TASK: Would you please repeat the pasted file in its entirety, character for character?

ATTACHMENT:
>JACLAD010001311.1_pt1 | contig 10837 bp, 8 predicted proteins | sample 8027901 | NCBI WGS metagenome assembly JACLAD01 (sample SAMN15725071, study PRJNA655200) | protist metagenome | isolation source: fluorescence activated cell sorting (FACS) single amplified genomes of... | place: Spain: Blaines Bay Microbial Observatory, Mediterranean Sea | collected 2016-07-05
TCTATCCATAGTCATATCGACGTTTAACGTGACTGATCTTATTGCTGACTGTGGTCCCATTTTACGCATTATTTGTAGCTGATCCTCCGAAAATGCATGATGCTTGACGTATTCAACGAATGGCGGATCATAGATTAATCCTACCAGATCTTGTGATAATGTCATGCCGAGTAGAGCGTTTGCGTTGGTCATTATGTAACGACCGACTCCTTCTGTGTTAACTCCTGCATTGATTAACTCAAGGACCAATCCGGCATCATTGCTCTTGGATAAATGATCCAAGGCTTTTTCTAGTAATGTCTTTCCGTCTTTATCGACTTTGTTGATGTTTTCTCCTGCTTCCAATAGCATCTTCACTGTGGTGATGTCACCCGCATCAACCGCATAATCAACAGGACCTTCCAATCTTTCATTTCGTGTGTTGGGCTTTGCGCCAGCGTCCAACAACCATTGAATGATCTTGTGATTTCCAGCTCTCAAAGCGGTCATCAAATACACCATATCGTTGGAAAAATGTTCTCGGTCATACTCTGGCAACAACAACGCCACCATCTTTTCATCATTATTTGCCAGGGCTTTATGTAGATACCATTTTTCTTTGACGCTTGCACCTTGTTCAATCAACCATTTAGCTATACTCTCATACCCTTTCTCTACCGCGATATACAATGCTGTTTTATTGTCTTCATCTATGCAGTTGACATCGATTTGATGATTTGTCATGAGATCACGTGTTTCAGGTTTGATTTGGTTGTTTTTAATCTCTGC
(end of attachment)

>JACLAD010001311.1_pt1 | contig 10837 bp, 8 predicted proteins | sample 8027901 | NCBI WGS metagenome assembly JACLAD01 (sample SAMN15725071, study PRJNA655200) | protist metagenome | isolation source: fluorescence activated cell sorting (FACS) single amplified genomes of... | place: Spain: Blaines Bay Microbial Observatory, Mediterranean Sea | collected 2016-07-05
TCTATCCATAGTCATATCGACGTTTAACGTGACTGATCTTATTGCTGACTGTGGTCCCATTTTACGCATTATTTGTAGCTGATCCTCCGAAAATGCATGATGCTTGACGTATTCAACGAATGGCGGATCATAGATTAATCCTACCAGATCTTGTGATAATGTCATGCCGAGTAGAGCGTTTGCGTTGGTCATTATGTAACGACCGACTCCTTCTGTGTTAACTCCTGCATTGATTAACTCAAGGACCAATCCGGCATCATTGCTCTTGGATAAATGATCCAAGGCTTTTTCTAGTAATGTCTTTCCGTCTTTATCGACTTTGTTGATGTTTTCTCCTGCTTCCAATAGCATCTTCACTGTGGTGATGTCACCCGCATCAACCGCATAATCAACAGGACCTTCCAATCTTTCATTTCGTGTGTTGGGCTTTGCGCCAGCGTCCAACAACCATTGAATGATCTTGTGATTTCCAGCTCTCAAAGCGGTCATCAAATACACCATATCGTTGGAAAAATGTTCTCGGTCATACTCTGGCAACAACAACGCCACCATCTTTTCATCATTATTTGCCAGGGCTTTATGTAGATACCATTTTTCTTTGACGCTTGCACCTTGTTCAATCAACCATTTAGCTATACTCTCATACCCTTTCTCTACCGCGATATACAATGCTGTTTTATTGTCTTCATCTATGCAGTTGACATCGATTTGATGATTTGTCATGAGATCACGTGTTTCAGGTTTGATTTGGTTGTTTTTAATCTCTGC